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October 15, 2010 5:18 PM

The Lawyer Who Put the Brakes on Rubber Stampers and Robo-Signers

Posted by David Bario

The firestorm is still raging over revelations that loan-servicing companies employed "robo-signers" to churn out affidavits used to foreclose on massive numbers of homes. The controversy has managed to shut down foreclosures by at least four major lenders (the banks may think the storm is raining something other than fire), and, as we've already written, it has set all 50 state AGs and the plaintiffs bar on the warpath.  

But while the extent of the fallout for banks, loan servicers, and homeowners is not yet known, the origins of the robo-signing controversy are becoming clearer. As readers of The New York Times learned in a front-page story on Friday, the allegations that lenders engaged in questionable practices began to crystalize after a mostly retired lawyer in Maine, Thomas Cox, deposed a GMAC Mortgage employee in June in a foreclosure case for a Portland nonprofit called Pine Tree Legal Assistance. 

The GMAC employee, Jeffrey Stephan, admitted that he signed 400 affidavits a day without ever reviewing the underlying loan documents or having them properly notarized. Stephan's testimony eventually led GMAC (now Ally Financial) to halt mortgage foreclosures in 23 states, and the robo-signing scandal was born. (The ABA Journal and others picked up on Cox's role last month. Click here for a Washington Post report on Stephan's work for GMAC.) 

On Friday we talked with Cox about helping to uncover the robo-signing mess and about winding up on the front-page of the Times. The transcript has been edited for length and clarity.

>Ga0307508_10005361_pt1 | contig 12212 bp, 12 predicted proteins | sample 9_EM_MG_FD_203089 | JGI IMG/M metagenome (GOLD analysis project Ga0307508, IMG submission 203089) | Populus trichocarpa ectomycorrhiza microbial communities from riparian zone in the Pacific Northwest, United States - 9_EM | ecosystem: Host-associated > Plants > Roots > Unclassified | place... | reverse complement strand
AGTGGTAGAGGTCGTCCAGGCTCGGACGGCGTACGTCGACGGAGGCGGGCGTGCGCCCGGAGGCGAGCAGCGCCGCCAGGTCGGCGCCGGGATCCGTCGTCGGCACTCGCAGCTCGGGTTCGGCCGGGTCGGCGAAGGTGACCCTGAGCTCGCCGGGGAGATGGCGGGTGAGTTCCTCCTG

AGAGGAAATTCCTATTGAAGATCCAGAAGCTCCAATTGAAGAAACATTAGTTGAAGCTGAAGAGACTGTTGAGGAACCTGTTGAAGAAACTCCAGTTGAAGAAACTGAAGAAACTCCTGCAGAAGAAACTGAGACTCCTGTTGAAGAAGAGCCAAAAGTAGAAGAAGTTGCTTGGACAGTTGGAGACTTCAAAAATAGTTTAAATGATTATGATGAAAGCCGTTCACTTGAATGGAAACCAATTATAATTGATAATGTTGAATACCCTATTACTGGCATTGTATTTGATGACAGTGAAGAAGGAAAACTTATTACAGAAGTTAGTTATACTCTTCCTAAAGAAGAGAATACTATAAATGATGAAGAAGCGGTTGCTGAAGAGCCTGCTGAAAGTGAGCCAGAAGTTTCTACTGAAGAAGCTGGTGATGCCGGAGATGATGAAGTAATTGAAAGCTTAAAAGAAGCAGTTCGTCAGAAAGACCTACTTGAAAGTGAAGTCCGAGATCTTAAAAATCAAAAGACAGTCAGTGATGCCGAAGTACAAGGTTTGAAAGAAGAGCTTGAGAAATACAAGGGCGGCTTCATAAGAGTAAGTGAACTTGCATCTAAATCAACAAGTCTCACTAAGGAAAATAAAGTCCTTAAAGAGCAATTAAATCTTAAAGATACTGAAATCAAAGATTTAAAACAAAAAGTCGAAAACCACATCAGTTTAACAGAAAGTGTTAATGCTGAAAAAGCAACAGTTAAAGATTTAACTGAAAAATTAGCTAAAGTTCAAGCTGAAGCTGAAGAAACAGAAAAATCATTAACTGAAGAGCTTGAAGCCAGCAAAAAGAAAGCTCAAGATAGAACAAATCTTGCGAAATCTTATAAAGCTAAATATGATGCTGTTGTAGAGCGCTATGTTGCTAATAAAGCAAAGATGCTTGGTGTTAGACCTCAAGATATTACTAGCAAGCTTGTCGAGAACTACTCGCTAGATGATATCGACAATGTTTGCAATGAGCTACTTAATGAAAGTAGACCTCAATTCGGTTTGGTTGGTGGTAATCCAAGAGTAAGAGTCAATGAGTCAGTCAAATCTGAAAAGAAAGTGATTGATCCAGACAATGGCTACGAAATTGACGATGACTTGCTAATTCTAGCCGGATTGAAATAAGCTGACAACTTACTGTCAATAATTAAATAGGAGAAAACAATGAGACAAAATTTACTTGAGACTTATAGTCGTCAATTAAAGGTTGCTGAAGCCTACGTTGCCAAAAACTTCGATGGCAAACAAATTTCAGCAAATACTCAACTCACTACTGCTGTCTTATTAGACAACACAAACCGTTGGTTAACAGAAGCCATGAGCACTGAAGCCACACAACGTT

Can you describe your background as a lawyer before you retired and began volunteering with Pine Tree?

I've always been a litigator. But in the late 1980's and early 1990s, when we had a different kind of banking crisis, one of my bank clients, Maine National Bank, was closed by the FDIC. I ended up working for the successor interim bank and for the FDIC itself trying to call in the demand loans that Maine National Bank had made. A lot of those demand loans had been guaranteed and secured by the owners of the businesses involved, and the mortgages were all on their homes.  

Maine's a small state, and Portland's a small community. Most of us know each other. And I had actually helped the bank make the loans to a number of the businesses that were impacted by that bank closure. So I knew, on a first-name basis, a lot of the business owners whose property I ended up going after later on. A lot of them were perfectly fine small businesses, but because the FDIC model is to call in the loans immediately, it put these business owners and their homes in major jeopardy. And it was a difficult, challenging, unpleasant experience. It was not a feel-good time. 

What first raised your suspicions in the foreclosure case of Nicolle Bradbury described in the Times?